Carla S - June 14, 2021
How to Get Kids to Eat Vegetables
Some kids will eat anything. Then, like the flip of a switch, your kid is shaking their head at the vegetables you thought they liked. It’s tricky to convince them to try new vegetables.
It’s a classic question: how to get kids to eat vegetables?
If you have a picky eater, we have a few tips to improve your kids’ relationship with vegetables.
When vegetables are a separate serving, your kids zero in on the problem. By integrating veggies into mixtures or soups, it’s challenging to pick out one food. If you make the vegetables smaller, your kids can focus on the flavor of the food they prefer.
One tasty example is cauliflower in mac n’ cheese. You can also finely slice and dice vegetables to add into a rice mixture.
Pureeing disguises vegetables. You can puree vegetables into a side serving, like potatoes, or make a smoothie. Banana or citrus fruits can disguise many veggie flavors, transforming a vegetable serving into a treat.
Whether you tell your kids about the trick is up to you. Younger kids might resist on principle, even if it tastes yummier. Older kids will probably appreciate the ingenuity.
One straightforward answer to how to get your kids to eat vegetables is to make veggies the first food they see. You can offer a veggie platter snack after school or serve veggies first at dinner.
When you put vegetables first, the idea is that kids are getting them out of the way. The downside of this approach is framing vegetables as an obstacle. Some stubborn kids might choose not to eat anything rather than force down vegetables.
Be careful of the language you use. Framing vegetables as the “bad” food can sometimes teach your kids to dislike vegetables. Try not to say, “you must eat this before you get that.” Similarly, avoid bribes or punishments.
Getting your kids to eat healthily is important, but forcing your kids to eat your version of healthy can backfire. Let your kids pick the veggies. Whether you bring your kids to the grocery store, farmer’s market, or select virtually, get your kids involved.
The downside of the virtual approach is that your kid won’t experience the same selection process. But if you have a store playset or a similar setup, you can create your own experience.
If your kid only chooses carrots, encourage them to pick something new every week. They don’t have to like every vegetable, but they should have fun experimenting.
A garden can get your kid invested. You can test your kid’s green thumb with outdoor green space or a potted plant.
Ideally, your kid should do most of the work. If you’re unsure how your kid feels about getting their hands dirty, start with less. If they love playing with dirt, you can expand their garden.
The key is to pick a veggie they’ll like. Potted pepper plants are sweet and more appealing to kids. Tomatoes are another easy plant. You can also remind the kiddos that you can turn tomatoes into a sauce (for noodles or pizza).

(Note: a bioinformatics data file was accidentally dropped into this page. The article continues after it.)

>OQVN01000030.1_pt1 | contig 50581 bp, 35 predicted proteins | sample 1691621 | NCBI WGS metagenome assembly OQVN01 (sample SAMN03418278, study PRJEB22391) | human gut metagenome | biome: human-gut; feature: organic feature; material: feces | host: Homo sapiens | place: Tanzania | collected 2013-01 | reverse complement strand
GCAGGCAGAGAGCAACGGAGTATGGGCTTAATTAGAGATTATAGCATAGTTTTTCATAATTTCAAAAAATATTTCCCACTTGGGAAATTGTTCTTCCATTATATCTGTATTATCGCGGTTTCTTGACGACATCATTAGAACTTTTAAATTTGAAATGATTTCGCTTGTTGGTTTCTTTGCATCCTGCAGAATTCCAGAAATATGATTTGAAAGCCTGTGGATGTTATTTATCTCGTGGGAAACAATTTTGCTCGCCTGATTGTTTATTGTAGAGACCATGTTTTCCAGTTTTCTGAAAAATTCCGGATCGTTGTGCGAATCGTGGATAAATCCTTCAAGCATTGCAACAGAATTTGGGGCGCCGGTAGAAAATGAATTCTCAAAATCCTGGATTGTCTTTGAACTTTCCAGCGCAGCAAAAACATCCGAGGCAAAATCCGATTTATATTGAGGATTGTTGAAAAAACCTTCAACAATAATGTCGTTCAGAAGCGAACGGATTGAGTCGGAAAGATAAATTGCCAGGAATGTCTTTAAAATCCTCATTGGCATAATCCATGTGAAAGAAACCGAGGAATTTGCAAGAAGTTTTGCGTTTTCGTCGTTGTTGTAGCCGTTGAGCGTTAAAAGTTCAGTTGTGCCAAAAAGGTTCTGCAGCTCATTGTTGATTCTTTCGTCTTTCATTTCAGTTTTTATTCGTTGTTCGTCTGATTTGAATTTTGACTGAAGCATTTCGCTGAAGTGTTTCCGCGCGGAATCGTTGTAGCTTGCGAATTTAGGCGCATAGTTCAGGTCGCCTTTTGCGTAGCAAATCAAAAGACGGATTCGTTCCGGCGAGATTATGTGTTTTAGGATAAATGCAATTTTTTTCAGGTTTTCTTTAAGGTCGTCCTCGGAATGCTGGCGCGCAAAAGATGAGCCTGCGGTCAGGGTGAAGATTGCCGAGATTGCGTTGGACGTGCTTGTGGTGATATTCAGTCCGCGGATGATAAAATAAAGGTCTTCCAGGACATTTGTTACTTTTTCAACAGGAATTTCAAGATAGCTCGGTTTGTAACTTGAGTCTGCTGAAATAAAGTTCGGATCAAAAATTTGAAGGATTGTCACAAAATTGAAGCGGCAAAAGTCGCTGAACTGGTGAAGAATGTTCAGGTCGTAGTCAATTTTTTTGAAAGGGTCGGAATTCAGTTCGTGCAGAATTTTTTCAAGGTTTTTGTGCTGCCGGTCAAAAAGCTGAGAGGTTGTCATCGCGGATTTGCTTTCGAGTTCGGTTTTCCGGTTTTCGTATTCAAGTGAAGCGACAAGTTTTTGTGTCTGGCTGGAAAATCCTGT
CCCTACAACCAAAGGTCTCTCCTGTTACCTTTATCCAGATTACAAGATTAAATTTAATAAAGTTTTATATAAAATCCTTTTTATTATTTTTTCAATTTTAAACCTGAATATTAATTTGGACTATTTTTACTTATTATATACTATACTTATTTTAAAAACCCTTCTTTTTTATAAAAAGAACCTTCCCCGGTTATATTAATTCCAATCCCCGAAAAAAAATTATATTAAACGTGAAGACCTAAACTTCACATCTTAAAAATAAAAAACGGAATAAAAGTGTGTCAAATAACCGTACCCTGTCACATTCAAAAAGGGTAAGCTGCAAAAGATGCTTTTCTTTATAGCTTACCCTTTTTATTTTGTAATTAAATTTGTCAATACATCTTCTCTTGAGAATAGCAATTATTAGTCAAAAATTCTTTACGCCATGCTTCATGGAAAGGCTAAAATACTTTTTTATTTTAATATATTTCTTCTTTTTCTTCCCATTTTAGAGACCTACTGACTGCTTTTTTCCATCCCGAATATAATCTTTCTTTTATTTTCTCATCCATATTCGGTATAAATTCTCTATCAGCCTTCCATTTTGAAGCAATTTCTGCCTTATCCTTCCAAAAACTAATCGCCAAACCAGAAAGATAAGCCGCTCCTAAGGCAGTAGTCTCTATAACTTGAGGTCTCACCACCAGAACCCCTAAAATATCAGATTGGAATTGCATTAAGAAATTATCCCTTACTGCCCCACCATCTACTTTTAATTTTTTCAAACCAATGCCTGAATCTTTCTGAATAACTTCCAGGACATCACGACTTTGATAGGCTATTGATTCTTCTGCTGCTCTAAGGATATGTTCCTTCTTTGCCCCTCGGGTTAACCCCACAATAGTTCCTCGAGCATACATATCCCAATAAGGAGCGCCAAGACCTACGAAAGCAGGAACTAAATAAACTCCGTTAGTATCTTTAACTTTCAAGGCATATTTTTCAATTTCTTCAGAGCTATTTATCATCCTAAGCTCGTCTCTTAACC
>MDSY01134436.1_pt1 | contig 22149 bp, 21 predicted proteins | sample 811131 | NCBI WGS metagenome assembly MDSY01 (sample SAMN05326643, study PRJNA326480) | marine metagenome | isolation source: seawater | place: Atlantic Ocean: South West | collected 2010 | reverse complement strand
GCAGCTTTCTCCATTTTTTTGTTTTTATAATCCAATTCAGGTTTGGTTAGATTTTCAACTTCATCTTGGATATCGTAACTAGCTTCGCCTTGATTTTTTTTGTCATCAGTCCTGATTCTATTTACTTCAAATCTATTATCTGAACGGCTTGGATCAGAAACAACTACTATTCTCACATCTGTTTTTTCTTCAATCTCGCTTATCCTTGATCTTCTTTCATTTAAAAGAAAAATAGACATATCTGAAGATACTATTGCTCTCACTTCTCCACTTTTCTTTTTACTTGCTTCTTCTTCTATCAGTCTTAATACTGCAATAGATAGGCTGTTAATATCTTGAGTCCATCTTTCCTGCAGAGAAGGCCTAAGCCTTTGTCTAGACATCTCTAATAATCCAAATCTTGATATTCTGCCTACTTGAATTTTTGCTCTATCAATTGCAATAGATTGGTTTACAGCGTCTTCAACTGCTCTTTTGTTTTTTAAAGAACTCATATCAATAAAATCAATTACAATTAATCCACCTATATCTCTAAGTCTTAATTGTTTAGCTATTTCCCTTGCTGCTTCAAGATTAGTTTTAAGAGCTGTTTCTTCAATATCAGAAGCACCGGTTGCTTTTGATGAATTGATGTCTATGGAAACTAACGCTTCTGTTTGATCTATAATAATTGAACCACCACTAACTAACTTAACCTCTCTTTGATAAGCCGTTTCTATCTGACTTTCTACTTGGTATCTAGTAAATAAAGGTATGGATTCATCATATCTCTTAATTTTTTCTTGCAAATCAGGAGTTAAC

We know tomatoes are fruit. But it’s more important for your kids to consume the nutrients they need than panic over fruits vs. veggies.
If you want your kids to enjoy their vegetables by the handful, experiment with veggie dips. A 2013 study discovered that kids are more willing to try vegetables when combined with dip.
While ranch dip is a popular flavor, you can find recipes for healthy, delicious dips that you and your kids can enjoy.
Peer pressure has a negative connotation, but it can also positively influence your kids’ food habits. Has your kid ever requested a new snack because they noticed a school friend eating it?
You can effectively use peer pressure to improve your kids’ eating habits by watching for peers with good habits. Do your sibling’s kids eat their veggies? Does your kid eat veggies without complaint at their BFF’s home? Send your kid over. Let them see that kids their age (or kids a little older they might look up to) aren’t suffering over veggies.
When your kids order from a menu, it’s a choice. When you tell them what to eat, it’s a chore. Ask your kids: do you want broccoli or carrots? Do you want a salad or cooked vegetables?
None isn’t an option. But if you’re preparing two cooked veggies, you can always let your kids know they can choose both. Your kids will be less resistant when it’s their call.
When your kids help with meal prep, they feel included in their food choices. Let them prepare the vegetables (when safe). If they’re too young for some preparation, let your kids select spices or other ingredients to pair with their vegetables.
If your kids help make their food, they’ll be more invested in taste-testing.
Monkey see monkey do. Instead of making veggie snack time kids-only, serve yourself some veggies and ask your kids to join. Try sharing your favorite vegetables and show your kids why you like them.
Be a role model for healthy habits. Similar to positive peer pressure, your kids won’t want to be left out.
Make it an Event
If mealtime with vegetables drains your kids’ energy, try adding some fun. Arrange a dinner party. Make vegetables the guest of honor.
You can go all out with celebratory napkins, plates, and utensils. Or, you can keep it simple by playing music, games, or themed trivia.
Consider an Italian or Mediterranean-themed dinner with appropriate veggies. You can theme by country, season, color, or ask your kids to brainstorm a theme. By celebrating, you take some of the pressure off and make food fun.
We shared some of the most effective tips answering how to get kids to eat vegetables. If you find one method has stopped working, move on to another. You might need to put a few in the rotation if your kids get wise.
Which tricks have you tried? What is your kids’ favorite way to eat vegetables? If they haven’t found their favorite yet, don’t give up! Your kids might surprise you.